Ford has extra degrees of freedom here, because of direct injection. They can run a high compression ratio even with the turbocharger. The spark can come just after the beginning of the injection and there is no possibility of detonation, because there isn't enough charge present and it hasn't developed the free radicals that promote detonation. Also the timing and duration of the injection will control combustion variables.
I agree that having a cooled exhaust manifold is counterproductive for the turbo. Maybe they are able to have an effective turbo anyway and use less exotic materials on the hot side?
98hp. OK, I can accept that, if everyone else will. This engine is for a commuter car, and that's how most people drive. But if only a few percent drive the lightweight vehicle for which this engine is intended, then the drivers will have a higher rate of injury.
One could as easily mandate all commuters drive motor scooters for their daily drive. If everyone were atop one of those, fuel problems would go away, no new roads would be needed because of more room on the existing roads.
Until EVERYONE is in smaller vehicles, I'd be nervous in a fly-weight vehicle while behemoth heavy-weight ones surround me on the road.
Anytime the combustion occurs prior to TDC it takes additional power to compress the growing flame front as the piston is fighting not only to compress the A:F mixture - it is an accepted fact of life in the Otto Cycle Engine. The old trick of firing 10-20-30 degrees before TDC it taxes power in an effort to make power. FORD has obviously designed the combustion chamber, mixture and mixture distribution for a very fast burn - so fast in fact there is no need to be paying the early ignition "tax" and taking that wasted of power . Bravo FoMoCo!
I can appreciate increased fuel mileage as worth goal, but not sure the average American (with the exception of those content to drive econo-boxes) will accept that level of horsepower. I would assume the vehicel it powers will be light & have high road noise due to the need for reduced weight.
From what I've read, Ford would do well to spend time in designing a transmission that would actually last.
I noticed that he mentioned that it was in the down stroke at firing while talking about the offset crank. With the crank offset, when the piston is at TDC, the connecting rod will be heading down (or up, if offset the other direction). I'm guessing he is referring to that.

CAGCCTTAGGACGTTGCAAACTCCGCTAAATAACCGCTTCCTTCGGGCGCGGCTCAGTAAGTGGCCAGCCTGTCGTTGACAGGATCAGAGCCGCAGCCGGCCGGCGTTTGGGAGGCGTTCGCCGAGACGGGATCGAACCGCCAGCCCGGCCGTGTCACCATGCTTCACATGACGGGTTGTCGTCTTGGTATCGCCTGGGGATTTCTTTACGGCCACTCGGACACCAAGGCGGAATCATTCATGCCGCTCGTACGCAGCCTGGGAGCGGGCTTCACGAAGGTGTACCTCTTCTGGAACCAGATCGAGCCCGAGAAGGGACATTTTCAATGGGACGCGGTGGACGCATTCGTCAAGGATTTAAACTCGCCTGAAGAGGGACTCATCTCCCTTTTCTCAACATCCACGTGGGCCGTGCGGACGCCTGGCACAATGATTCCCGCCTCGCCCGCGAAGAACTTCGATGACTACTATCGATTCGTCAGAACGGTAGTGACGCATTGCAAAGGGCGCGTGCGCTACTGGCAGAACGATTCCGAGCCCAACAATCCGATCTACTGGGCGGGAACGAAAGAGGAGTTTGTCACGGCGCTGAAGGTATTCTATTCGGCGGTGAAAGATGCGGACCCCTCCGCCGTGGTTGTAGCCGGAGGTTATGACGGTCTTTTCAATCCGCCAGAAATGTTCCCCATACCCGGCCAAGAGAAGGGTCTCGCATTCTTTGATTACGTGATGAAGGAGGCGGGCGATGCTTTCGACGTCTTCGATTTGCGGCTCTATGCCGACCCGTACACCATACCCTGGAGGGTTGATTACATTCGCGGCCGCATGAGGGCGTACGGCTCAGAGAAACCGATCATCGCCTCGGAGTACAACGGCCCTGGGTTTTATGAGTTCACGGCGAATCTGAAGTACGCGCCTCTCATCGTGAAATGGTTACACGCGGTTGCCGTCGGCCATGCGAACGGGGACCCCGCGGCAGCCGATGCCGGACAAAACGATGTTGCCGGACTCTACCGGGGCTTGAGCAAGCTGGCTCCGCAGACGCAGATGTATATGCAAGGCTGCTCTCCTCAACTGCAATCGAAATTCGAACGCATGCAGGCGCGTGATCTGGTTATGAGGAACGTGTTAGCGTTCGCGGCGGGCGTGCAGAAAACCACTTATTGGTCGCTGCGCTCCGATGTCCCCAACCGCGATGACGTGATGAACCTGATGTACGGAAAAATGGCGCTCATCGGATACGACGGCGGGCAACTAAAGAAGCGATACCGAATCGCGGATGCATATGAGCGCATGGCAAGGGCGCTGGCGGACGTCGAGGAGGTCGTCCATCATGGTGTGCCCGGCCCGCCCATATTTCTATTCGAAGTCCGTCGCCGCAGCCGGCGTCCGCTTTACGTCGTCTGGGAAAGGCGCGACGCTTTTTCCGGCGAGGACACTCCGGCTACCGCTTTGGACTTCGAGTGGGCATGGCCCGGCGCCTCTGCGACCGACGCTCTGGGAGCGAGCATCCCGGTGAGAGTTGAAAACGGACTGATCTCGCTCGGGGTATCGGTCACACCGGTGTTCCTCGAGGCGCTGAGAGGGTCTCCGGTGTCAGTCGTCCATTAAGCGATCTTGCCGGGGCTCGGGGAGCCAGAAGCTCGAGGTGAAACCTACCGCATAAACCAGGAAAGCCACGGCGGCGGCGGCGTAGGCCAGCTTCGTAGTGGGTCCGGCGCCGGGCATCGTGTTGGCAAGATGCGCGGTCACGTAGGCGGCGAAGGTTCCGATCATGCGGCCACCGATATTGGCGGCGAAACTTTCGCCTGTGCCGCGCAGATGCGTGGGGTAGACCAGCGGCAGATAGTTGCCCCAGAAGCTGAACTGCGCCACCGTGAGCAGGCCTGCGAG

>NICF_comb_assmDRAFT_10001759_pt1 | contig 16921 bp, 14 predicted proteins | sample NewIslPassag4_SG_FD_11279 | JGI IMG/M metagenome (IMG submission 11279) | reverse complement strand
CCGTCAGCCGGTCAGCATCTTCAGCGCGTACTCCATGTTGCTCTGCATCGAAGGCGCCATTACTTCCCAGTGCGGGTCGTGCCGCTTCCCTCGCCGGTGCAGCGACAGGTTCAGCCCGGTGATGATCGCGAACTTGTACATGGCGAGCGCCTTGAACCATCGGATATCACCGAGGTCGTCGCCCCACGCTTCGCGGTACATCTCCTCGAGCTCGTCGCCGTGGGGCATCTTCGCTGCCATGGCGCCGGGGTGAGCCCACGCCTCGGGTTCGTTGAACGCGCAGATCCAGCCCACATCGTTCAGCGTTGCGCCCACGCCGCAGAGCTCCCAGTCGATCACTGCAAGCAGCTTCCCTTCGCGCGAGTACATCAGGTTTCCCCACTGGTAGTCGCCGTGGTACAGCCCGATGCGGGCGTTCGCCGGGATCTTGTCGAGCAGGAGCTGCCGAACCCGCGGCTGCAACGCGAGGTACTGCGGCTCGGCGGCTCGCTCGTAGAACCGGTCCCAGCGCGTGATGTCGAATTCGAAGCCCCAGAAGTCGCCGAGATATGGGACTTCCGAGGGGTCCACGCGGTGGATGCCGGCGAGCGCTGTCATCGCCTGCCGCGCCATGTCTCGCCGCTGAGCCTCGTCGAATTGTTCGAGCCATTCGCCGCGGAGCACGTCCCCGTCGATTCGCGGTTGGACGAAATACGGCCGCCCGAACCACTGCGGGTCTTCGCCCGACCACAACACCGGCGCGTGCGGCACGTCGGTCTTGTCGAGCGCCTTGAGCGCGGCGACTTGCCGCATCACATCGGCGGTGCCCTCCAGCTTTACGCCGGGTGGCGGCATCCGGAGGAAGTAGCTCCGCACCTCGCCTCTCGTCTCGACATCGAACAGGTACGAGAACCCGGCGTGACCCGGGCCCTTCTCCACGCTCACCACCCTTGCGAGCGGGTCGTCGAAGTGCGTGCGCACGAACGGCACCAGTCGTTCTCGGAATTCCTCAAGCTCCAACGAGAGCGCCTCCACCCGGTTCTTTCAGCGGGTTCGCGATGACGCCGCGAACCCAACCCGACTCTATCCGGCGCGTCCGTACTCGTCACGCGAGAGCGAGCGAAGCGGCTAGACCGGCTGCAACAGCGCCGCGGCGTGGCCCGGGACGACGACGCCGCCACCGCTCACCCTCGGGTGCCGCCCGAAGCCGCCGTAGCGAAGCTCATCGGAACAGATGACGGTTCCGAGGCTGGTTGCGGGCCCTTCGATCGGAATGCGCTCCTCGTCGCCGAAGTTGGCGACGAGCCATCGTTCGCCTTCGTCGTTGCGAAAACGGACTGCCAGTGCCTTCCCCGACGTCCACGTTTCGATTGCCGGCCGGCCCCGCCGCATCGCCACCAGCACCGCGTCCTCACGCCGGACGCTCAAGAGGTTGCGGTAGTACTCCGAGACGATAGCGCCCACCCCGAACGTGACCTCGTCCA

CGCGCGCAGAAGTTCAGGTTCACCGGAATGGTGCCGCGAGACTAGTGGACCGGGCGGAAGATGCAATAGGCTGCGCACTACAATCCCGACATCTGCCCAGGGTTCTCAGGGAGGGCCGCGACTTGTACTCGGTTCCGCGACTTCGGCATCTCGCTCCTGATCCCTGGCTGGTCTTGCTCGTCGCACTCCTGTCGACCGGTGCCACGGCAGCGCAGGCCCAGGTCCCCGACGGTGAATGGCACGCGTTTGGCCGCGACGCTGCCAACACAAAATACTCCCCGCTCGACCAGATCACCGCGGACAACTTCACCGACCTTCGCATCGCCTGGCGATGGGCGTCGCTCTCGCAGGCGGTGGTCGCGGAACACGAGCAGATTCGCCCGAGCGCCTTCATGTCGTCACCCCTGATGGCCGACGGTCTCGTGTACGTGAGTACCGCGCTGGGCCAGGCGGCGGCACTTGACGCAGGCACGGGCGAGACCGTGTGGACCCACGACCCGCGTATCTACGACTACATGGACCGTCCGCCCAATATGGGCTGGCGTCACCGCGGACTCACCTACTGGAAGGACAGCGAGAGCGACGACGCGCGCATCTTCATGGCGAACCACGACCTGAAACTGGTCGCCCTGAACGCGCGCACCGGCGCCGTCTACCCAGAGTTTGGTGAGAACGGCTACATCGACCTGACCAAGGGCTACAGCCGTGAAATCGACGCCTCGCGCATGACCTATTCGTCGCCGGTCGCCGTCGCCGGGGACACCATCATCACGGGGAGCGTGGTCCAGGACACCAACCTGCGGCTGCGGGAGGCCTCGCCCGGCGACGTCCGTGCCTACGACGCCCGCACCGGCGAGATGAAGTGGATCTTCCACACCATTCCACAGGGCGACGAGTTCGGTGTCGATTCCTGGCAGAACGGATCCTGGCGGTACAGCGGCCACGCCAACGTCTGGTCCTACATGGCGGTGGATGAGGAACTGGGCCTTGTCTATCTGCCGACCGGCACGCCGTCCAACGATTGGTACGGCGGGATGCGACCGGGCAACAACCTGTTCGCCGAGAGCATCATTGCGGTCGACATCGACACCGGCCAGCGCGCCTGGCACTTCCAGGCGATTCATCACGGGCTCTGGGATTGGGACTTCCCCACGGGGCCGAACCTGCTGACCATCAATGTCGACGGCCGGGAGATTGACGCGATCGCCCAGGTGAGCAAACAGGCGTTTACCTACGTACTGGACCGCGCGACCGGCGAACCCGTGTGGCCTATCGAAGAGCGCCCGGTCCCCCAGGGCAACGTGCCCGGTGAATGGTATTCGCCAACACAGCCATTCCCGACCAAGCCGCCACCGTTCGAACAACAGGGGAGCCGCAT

This is vaguely reminiscent of the old Pontiac turbo Firefly. It had a 3 cylinder, 1,000 CC Suzuki engine with a tiny little turbo on it. I think the turbo took the engine to a princely 80-odd hp. It was a heck of a lot of fun to drive--blowing the doors off of the monster pickup crowd on double-lane uphills and other testosterone laden silliness!
The turbo in the Ford engine doesn't add to the efficiency, just stuffs more air in each cylinder so more fuel can be burnt when the power is required. I raised my eyebrows when seeing the comment about cooling the exhaust gases by a built-in header in the cylinder head--it seems to be counterintuitive when hanging a turbo in the exhaust. Don't you need the hottest gases you can get to operate the turbo?
The interesting part is the offset crank-I'm real curious just how much this adds to the engine efficiency. This isn't a new idea, but using crank offset to change the point where ignition occurs in the crankshaft-conrod-piston geometry is very clever. There should also be some further efficiency gain since the piston will have a slightly better mechanical advantage on the crankshaft during the power stroke.
I will certainly be watching for further information on this engine!
Igniting the mixture before the piston reaches TDC will allow the mixture to fully burn soon after the piston reaches TDC. If the air-fuel mixture is ignited at the correct time, maximum pressure in the cylinder will occur sometime after the piston reaches TDC allowing the ignited mixture to push the piston down the cylinder with the greatest force. Ideally, the time at which the mixture should be fully burnt is about 20 degrees ATDC. This will utilize the engine's power producing potential. If the ignition spark occurs at a position that is too advanced relative to piston position, the rapidly expanding air-fuel mixture can actually push against the piston still moving up, causing knocking (pinging) and possible engine damage. If the spark occurs too retarded relative to the piston position, maximum cylinder pressure will occur after the piston is already traveling too far down the cylinder. This results in lost power, high emissions, and unburned fuel.
I understand they have varied valve timing, etc. but wish Iknew why firing ATDC (After top dead center) now works better for more HP,less emmisions, and better fuel economy when other (and previous) designs fire BTDC (Before top dead center) Why are not similar mods not used in standard or current motors?
Interesting that Ford mentioned the piston is already on the downstroke when it fires. We heard the same from the engineers at Scuderi, who are using that stretegy on their split-cycle engine. Firing after top dead center is said to put more energy on the piston's downward stroke which results in more power on the crankshaft.
A slew of announcements about new materials and design concepts for transportation have come out of several trade shows focusing on plastics, aircraft interiors, heavy trucks, and automotive engineering. A few more announcements have come independent of any trade shows, maybe just because it's spring.
Samsung's Galaxy line of smartphones used to fare quite well in the repairability department, but last year's flagship S5 model took a tumble, scoring a meh-inducing 5/10. Will the newly redesigned S6 lead us back into star-studded territory, or will we sink further into the depths of a repairability black hole?
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